Brown also praised the work of the 12-person technical advisory committee, eight of whom spoke either during the committee presentation or during public comment. Brown noted that the group, which included educational, environmental, political and timber interests, had trouble reaching consensus when it first began meeting in 2016.
“But this diverse group of voices learned how to resolve conflict and work together,” she said. “It’s truly an example of the Oregon way.”
Brown also praised OSU for its ability to mix recreational opportunities with research work. The governor noted that she recently made her first visit to the university’s McDonald-Dunn Research Forest north of Corvallis.
“It was amazing,” she said. “I was blown away by the variety of users and the number of kids that were out there.”
OSU plans to include recreational opportunities in the Elliott. Forestry Dean DeLuca said that there are very few trails in the Elliott, a void that the university plans to fill. He also noted that there is an extensive road network in the area, which could serve the same trail functions as those in the Mac-Dunn.
A total of 12 individuals spoke during the public comment period. Most supported the move to OSU management, although many had suggestions to make. Some appeared to be against harvesting Elliott timber for almost any purpose.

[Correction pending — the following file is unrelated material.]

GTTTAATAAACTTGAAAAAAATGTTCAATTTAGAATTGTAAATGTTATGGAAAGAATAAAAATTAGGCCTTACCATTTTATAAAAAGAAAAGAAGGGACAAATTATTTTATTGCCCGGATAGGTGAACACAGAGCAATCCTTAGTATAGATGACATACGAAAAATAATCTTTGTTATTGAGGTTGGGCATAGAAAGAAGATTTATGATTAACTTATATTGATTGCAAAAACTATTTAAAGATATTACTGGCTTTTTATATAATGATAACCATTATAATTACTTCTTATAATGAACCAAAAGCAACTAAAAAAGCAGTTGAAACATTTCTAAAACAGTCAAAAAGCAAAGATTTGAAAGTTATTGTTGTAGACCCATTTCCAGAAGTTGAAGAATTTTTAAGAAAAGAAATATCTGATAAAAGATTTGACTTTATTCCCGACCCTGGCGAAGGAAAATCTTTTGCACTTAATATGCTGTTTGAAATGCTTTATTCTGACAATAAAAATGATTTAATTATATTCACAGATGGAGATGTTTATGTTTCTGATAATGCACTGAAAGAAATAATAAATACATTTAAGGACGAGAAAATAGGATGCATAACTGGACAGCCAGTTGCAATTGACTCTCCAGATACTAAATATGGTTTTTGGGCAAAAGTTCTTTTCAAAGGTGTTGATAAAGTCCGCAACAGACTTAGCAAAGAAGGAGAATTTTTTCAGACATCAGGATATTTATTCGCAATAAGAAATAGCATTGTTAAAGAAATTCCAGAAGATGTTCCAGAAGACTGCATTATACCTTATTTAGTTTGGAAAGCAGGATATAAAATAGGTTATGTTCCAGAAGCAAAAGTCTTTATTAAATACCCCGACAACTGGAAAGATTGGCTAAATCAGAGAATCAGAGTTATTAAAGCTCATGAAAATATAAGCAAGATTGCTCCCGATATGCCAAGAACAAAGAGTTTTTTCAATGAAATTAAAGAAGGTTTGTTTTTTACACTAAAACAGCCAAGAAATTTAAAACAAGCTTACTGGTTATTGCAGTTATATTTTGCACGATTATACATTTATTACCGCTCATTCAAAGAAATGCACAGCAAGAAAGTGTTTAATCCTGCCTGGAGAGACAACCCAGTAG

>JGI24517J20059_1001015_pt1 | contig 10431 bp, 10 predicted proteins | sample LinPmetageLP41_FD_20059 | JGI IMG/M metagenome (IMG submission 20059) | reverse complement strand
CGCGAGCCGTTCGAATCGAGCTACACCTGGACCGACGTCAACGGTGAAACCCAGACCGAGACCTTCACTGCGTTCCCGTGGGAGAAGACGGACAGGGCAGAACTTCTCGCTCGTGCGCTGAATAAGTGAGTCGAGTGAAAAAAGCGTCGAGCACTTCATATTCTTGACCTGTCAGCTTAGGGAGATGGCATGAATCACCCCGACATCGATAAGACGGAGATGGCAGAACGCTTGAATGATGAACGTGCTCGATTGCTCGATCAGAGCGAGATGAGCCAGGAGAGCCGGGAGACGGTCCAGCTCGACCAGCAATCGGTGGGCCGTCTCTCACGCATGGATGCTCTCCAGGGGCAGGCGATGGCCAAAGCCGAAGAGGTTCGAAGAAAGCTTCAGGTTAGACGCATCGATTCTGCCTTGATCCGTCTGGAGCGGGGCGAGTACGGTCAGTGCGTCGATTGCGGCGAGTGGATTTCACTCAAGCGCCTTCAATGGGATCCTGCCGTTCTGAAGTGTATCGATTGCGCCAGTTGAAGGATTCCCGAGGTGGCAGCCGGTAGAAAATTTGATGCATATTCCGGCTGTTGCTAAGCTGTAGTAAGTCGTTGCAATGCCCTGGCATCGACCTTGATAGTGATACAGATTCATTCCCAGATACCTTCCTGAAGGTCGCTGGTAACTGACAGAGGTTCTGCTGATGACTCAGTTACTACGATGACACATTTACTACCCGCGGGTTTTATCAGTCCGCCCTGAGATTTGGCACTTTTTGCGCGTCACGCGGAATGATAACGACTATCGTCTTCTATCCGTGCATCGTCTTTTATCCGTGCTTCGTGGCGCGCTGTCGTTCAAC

Jerry Franklin, a forestry professor at the University of Washington, urged OSU to concentrate more on scientific experiments and less on forest management.
Several commenters agreed with Treasurer Read that the university should look for opportunities to include other colleges in its management and research at the Elliott.
Bob Zybach of the Oregon Websites and Watersheds Project expressed concerns that there was not enough of an emphasis in the plan on fire risk, and he also criticized OSU’s reforestation plan.
“If you combine science with politics, you get politics,” Zybach said, quoting author John Barry from his book on the 1918 flu epidemic.
DeLuca spent 34 minutes outlining OSU’s proposal. A key facet is setting aside a reserve of 34,000 acres in which only thinning would take place. The swath would be the largest forest reserve in the Oregon Coast Range.
The remainder of the acreage would be managed using a “triad” approach in which parcels would be itemized as extensive (17%), intensive (18%) and reserve (65%). Intensive means more harvesting would be planned. Reserve means unmanaged stands, with extensive occupying the middle ground.